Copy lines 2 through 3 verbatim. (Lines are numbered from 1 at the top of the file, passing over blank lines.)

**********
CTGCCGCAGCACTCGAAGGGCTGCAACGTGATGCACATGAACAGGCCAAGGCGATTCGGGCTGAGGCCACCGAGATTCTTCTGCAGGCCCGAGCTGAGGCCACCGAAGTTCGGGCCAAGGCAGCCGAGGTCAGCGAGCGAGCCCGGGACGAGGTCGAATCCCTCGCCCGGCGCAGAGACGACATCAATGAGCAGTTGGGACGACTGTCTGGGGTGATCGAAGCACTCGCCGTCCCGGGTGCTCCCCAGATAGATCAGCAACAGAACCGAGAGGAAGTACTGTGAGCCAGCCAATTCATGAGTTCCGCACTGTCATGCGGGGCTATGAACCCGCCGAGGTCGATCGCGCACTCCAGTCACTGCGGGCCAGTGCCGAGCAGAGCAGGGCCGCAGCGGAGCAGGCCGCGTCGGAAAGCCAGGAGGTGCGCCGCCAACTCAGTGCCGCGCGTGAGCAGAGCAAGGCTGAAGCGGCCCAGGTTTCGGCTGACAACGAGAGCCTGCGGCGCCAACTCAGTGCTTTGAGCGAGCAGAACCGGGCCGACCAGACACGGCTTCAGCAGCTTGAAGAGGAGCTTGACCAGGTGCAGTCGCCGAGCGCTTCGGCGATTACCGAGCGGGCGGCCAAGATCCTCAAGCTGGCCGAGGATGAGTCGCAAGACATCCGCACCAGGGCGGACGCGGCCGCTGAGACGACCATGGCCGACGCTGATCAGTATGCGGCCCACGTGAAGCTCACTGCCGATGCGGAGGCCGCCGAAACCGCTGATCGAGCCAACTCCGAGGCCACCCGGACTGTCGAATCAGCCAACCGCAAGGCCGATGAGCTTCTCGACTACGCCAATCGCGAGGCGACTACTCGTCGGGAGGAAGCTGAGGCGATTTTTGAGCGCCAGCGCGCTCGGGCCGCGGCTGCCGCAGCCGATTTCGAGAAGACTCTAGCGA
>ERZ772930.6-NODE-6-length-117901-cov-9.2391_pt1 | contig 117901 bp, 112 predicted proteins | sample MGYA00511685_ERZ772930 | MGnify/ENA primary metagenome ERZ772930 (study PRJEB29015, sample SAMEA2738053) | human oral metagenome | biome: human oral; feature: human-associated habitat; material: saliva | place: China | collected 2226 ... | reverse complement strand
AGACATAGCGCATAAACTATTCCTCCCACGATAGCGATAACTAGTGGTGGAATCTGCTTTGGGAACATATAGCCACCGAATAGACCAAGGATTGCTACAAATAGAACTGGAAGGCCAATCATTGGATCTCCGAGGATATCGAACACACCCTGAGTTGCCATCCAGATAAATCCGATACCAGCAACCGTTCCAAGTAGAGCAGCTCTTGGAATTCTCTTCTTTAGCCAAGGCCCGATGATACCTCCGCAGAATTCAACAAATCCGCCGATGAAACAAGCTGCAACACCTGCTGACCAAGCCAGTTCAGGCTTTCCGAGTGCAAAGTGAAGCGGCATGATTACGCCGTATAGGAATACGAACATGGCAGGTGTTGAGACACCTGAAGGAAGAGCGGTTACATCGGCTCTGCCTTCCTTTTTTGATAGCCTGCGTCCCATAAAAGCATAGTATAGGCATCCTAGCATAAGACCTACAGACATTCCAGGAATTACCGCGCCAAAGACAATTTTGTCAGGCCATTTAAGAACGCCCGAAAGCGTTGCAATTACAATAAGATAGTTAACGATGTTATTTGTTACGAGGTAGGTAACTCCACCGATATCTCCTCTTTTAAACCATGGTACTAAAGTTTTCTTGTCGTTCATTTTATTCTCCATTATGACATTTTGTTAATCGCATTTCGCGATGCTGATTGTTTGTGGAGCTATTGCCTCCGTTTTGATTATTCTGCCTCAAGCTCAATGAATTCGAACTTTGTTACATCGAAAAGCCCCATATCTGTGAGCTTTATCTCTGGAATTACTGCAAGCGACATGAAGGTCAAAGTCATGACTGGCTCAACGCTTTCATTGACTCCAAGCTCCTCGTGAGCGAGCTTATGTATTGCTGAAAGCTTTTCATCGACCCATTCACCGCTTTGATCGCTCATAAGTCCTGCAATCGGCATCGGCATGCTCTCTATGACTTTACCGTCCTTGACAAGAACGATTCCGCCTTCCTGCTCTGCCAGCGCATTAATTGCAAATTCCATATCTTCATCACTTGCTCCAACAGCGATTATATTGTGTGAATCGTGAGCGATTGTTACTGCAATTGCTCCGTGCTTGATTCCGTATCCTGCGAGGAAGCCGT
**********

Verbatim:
>ERZ772930.6-NODE-6-length-117901-cov-9.2391_pt1 | contig 117901 bp, 112 predicted proteins | sample MGYA00511685_ERZ772930 | MGnify/ENA primary metagenome ERZ772930 (study PRJEB29015, sample SAMEA2738053) | human oral metagenome | biome: human oral; feature: human-associated habitat; material: saliva | place: China | collected 2226 ... | reverse complement strand
AGACATAGCGCATAAACTATTCCTCCCACGATAGCGATAACTAGTGGTGGAATCTGCTTTGGGAACATATAGCCACCGAATAGACCAAGGATTGCTACAAATAGAACTGGAAGGCCAATCATTGGATCTCCGAGGATATCGAACACACCCTGAGTTGCCATCCAGATAAATCCGATACCAGCAACCGTTCCAAGTAGAGCAGCTCTTGGAATTCTCTTCTTTAGCCAAGGCCCGATGATACCTCCGCAGAATTCAACAAATCCGCCGATGAAACAAGCTGCAACACCTGCTGACCAAGCCAGTTCAGGCTTTCCGAGTGCAAAGTGAAGCGGCATGATTACGCCGTATAGGAATACGAACATGGCAGGTGTTGAGACACCTGAAGGAAGAGCGGTTACATCGGCTCTGCCTTCCTTTTTTGATAGCCTGCGTCCCATAAAAGCATAGTATAGGCATCCTAGCATAAGACCTACAGACATTCCAGGAATTACCGCGCCAAAGACAATTTTGTCAGGCCATTTAAGAACGCCCGAAAGCGTTGCAATTACAATAAGATAGTTAACGATGTTATTTGTTACGAGGTAGGTAACTCCACCGATATCTCCTCTTTTAAACCATGGTACTAAAGTTTTCTTGTCGTTCATTTTATTCTCCATTATGACATTTTGTTAATCGCATTTCGCGATGCTGATTGTTTGTGGAGCTATTGCCTCCGTTTTGATTATTCTGCCTCAAGCTCAATGAATTCGAACTTTGTTACATCGAAAAGCCCCATATCTGTGAGCTTTATCTCTGGAATTACTGCAAGCGACATGAAGGTCAAAGTCATGACTGGCTCAACGCTTTCATTGACTCCAAGCTCCTCGTGAGCGAGCTTATGTATTGCTGAAAGCTTTTCATCGACCCATTCACCGCTTTGATCGCTCATAAGTCCTGCAATCGGCATCGGCATGCTCTCTATGACTTTACCGTCCTTGACAAGAACGATTCCGCCTTCCTGCTCTGCCAGCGCATTAATTGCAAATTCCATATCTTCATCACTTGCTCCAACAGCGATTATATTGTGTGAATCGTGAGCGATTGTTACTGCAATTGCTCCGTGCTTGATTCCGTATCCTGCGAGGAAGCCGT